Furthermore, during the monsoon period, rain waters can contaminate water supplies and lead to outbreaks of disease. In an attempt to reduce such dangers , World Vision, an American-based volunteer organization, has launched several programs at Las Durive.
"We are trying to teach the refugees to be more hygienic," said Indian dr. Sri Chander, "but this takes time." For example, World Vision has been trying to encourage women to boil water for drinking.But this is easier said than done. Firewood is scarce and the arid bushlands around the camps already have been denuded for miles around. Wood foraging expeditions often last all day. This reporter came across refugee women collecting wood up to 10 miles from the nearest camp.
Relief officials also have ordered insecticides to reduce the fly problem. Most of the older camps, such as Agabar, were established in a haphazard, disorganized manner. Tukuls, or huts built out of wood, reed, cardboard, and tarpaulin coverings, were simply placed wherever convenient.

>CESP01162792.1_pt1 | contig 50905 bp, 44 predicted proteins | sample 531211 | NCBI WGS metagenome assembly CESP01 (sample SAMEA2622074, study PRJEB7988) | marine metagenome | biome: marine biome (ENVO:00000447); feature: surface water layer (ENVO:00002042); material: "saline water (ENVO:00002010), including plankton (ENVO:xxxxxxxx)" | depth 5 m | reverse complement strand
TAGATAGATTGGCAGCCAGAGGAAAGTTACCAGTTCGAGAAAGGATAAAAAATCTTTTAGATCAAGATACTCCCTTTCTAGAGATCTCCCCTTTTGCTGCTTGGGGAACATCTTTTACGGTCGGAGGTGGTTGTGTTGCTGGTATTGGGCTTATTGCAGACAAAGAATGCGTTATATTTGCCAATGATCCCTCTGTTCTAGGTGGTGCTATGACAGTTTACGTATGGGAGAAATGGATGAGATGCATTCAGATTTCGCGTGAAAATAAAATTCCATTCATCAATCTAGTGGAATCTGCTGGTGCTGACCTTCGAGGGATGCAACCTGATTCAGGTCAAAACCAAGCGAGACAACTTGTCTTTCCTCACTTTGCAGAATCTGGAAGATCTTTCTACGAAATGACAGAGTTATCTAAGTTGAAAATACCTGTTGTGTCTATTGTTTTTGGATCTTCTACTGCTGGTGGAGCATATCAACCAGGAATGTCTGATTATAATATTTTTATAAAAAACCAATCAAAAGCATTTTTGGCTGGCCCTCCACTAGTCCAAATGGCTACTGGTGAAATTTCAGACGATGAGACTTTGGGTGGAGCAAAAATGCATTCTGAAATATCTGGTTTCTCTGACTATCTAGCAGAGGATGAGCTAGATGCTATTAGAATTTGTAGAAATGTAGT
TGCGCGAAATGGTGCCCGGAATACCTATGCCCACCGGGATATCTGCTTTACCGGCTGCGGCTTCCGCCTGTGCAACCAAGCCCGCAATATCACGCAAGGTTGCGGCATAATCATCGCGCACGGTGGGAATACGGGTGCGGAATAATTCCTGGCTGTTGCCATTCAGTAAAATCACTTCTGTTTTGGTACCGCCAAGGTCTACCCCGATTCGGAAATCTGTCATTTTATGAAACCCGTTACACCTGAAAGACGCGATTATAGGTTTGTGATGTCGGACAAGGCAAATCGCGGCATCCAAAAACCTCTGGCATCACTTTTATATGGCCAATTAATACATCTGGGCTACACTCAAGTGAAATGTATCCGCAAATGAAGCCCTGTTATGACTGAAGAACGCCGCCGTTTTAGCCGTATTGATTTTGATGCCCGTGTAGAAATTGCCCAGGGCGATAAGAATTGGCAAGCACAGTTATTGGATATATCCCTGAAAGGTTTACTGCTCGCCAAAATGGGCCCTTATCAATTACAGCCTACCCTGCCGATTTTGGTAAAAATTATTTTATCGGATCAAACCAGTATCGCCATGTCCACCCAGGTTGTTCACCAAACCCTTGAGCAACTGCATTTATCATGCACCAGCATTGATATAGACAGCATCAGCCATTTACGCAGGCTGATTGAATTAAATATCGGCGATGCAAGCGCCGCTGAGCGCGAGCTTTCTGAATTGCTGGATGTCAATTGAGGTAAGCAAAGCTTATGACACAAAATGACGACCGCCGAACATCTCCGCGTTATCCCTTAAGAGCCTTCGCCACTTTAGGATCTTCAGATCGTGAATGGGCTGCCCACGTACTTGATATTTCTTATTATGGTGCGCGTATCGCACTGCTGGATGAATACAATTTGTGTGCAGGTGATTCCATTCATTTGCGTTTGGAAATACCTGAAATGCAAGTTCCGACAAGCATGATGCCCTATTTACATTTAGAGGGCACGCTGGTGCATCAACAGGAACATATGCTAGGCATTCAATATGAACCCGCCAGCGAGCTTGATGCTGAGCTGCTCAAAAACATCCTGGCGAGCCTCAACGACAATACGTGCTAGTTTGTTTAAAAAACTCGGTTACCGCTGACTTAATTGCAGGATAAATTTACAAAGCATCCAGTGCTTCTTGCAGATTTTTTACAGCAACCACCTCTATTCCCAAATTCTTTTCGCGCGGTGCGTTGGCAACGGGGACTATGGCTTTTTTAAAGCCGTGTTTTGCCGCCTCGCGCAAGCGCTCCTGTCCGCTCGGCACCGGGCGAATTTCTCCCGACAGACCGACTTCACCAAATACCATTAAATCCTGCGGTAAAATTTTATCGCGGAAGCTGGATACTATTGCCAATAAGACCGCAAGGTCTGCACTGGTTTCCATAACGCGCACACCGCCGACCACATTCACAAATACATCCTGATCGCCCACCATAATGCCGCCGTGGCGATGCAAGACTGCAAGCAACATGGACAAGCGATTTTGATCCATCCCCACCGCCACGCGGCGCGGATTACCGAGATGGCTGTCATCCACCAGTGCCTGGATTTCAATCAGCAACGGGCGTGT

This has caused innumerable difficulties for relief coordinators. Not only has it created problems in the distribution of food, but it also has seriously hampered the ability of health officials to carry out systematic medical checks.
Newer camps, like Las Durive, which now has more than 25,000 refugees, bear some semblance of planning. The tukuls, all constructed according to camp design by the refugees themselves, have been laid out in neat rows along the stony ground and have been divided up into sections of 400 families each.
Each section has its own health center and camp committee. Food supplies are distributed directly to these committees in order to prevent riotous food scrambles.
Only recently has a degree of long-term organization been brought to Somalia's inundation of refugees. Although many observers have praised the Somali government's willingness to cooperate with the international agencies, strong criticism has been leveled against the UNHCR for not having anticipated such a massive influx of refugees and for reacting too late.
It was only in December, 1979 that a UN inter-agency committee, acting on orders from Secretary-General Kurt Waldheim, actually carried out an in-depth investigation of the Somali problem, despite repeated previous warnings from members in the field.
Furthermore, some relief coordinators have suggested that transit camps along the Ethiopian border be used not only as staging points but also as processing centers and medical checkup points for the refugees.